I did manage to write another book while in the job, riding the intellectual coattails of my brilliant co-author Eric Kuhn. But it was hard. Being WRP director presented my poor aging brain with competing loyalties – the program’s needs grabbing spare cycles from my idle brain.

I had to laugh through my enduring imposter syndrome when Dean Coonrod today announced the finalists to take over the program. All four are on my list of “smart people from whom I’ve learned everything I know about water.” For the program, which I love, exciting times are ahead.

For me, I’ll have more to say as we firm up my post-directorship plans. I’ve got some super fun ongoing work with a number of students that I’ll be seeing through, and we’re looking at the possibility of a continued role for me at the university, doing work that dovetails with the book.

As McPhee says, twenty-four hours a day. I’m really looking forward to that semi-charmed life.


  1. Congrats, John. Happy to hear this. It’s inspiring to see people embracing change and growing. I can relate. I feel like I’m in another phase of my life now as an empty nester. Good luck on your next adventure.

  2. Exciting! As long as you stay in NM, you can change chairs and desks : )
    Remember to visit the Gila someday. It’s in the CO River Basin.

  3. At every step of your writing journey, I’ve admired and marveled at your inspiring spirit and mind-changing results. Look forward to the next book and–with McPhee lighting the way–perhaps more beyond. –Nolan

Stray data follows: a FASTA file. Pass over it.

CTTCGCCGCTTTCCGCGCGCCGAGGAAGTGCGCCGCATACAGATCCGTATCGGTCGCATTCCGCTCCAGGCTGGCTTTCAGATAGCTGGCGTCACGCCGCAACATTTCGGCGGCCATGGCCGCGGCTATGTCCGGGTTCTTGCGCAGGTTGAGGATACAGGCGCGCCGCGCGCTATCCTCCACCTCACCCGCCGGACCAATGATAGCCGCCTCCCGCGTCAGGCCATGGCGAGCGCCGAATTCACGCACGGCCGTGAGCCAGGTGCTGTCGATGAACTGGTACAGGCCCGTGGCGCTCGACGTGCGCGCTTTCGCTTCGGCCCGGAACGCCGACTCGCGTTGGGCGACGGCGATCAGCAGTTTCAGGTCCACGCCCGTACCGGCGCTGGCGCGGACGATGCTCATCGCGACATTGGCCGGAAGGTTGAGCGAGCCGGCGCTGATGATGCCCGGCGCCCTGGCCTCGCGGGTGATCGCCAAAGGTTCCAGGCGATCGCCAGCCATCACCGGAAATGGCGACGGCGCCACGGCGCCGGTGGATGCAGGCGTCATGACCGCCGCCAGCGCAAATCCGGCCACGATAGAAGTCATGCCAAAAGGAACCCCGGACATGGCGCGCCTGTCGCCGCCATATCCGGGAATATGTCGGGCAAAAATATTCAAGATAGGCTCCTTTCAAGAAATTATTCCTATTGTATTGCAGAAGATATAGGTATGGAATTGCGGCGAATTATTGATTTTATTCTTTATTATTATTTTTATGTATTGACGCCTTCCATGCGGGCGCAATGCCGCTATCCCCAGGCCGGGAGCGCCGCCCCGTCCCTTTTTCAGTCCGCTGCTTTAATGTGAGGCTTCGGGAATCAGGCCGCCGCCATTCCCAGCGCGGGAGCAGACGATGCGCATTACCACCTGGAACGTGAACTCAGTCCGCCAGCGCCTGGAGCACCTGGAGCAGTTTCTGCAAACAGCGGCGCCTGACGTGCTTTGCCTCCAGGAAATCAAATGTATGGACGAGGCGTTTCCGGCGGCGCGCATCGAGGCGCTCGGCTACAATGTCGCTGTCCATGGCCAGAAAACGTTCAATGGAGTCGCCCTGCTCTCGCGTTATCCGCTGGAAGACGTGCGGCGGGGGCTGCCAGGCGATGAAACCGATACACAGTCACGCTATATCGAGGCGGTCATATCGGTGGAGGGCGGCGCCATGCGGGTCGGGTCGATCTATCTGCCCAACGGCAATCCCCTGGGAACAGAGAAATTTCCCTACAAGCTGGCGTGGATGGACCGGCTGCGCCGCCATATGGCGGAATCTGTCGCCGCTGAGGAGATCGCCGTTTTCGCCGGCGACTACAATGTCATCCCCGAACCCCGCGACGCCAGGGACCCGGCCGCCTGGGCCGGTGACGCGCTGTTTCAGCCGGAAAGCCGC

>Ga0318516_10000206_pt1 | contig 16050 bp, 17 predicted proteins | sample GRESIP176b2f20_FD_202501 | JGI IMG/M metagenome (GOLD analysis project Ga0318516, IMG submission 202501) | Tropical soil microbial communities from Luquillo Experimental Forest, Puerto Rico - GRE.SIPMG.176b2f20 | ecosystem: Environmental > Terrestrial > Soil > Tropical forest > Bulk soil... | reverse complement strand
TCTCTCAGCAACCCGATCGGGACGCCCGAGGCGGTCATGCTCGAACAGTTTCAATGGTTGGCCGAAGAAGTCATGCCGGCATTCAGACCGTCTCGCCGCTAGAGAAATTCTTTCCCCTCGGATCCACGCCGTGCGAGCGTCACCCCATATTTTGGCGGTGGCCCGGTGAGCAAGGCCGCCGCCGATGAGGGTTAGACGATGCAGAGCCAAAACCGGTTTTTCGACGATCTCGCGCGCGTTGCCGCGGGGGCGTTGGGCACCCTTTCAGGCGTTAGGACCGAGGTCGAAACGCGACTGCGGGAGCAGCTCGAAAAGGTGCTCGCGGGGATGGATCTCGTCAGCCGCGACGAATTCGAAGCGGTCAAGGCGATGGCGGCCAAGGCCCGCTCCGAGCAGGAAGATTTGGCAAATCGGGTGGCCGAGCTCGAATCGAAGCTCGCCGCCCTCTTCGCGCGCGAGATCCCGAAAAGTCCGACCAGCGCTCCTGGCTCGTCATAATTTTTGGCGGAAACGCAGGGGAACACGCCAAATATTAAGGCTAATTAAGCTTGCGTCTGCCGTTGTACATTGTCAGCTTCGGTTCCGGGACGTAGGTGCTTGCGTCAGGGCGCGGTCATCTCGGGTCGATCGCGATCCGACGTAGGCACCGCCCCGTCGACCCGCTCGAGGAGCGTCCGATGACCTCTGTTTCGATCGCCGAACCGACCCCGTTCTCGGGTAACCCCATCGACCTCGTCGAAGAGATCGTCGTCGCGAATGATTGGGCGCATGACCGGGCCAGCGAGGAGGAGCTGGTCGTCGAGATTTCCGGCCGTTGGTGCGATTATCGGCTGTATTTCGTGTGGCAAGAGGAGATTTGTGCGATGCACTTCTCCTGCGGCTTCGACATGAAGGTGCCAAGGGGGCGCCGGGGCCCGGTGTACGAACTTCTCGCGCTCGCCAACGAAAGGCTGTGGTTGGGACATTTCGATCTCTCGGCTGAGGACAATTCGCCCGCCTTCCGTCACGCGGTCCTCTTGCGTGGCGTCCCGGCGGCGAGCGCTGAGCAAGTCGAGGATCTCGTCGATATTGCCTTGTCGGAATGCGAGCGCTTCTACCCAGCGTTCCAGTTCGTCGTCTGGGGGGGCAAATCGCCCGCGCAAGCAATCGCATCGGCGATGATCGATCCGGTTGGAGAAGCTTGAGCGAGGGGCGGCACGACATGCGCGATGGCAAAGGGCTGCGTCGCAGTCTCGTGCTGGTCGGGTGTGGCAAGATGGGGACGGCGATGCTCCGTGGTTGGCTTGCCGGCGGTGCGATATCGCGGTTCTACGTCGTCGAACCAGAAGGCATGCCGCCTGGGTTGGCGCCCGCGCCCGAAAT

4. congrats! 🙂

    always looking forwards to reading interesting things about western water and of course the history behind it.

    the other day i found a movie about the Lake Tulare and for some reason in my previous readings the name had either never been mentioned or didn’t stick but now it has. of course my readings about Owens Lake and Mono Lake and now i find out about Walker Lake too. so that has been a fun few days of learning more. for what purpose i don’t really know, but i do find the water issues in the west facinating along with all the water projects.

  5. Congratulations, I will miss you and your sensible approach to ag water. I hope your replacement has your appreciation for on-going conservation efforts and the value of local food production. If you ever need to talk to local farmers and ranchers let me know, they’ll be eager to speak with you.

  6. Congrats, John! Have always appreciated your insight and commentary on the most fascinating resource. Looking forward to the next book!

  7. Congratulations, John! Any arrangement that keeps you thinking and writing and facilitating discourse about water in the West, is good by me. Look forward to your next book!

  8. As a previous student at UNM, and fellow writer, I’m delighted to hear that you are carving the time to share your unique insight and arresting writing to capture the hearts and minds of climate change advocates. I’m grateful I had the opportunity to meet you in the classroom and hope our paths continue to cross.

Comments are closed.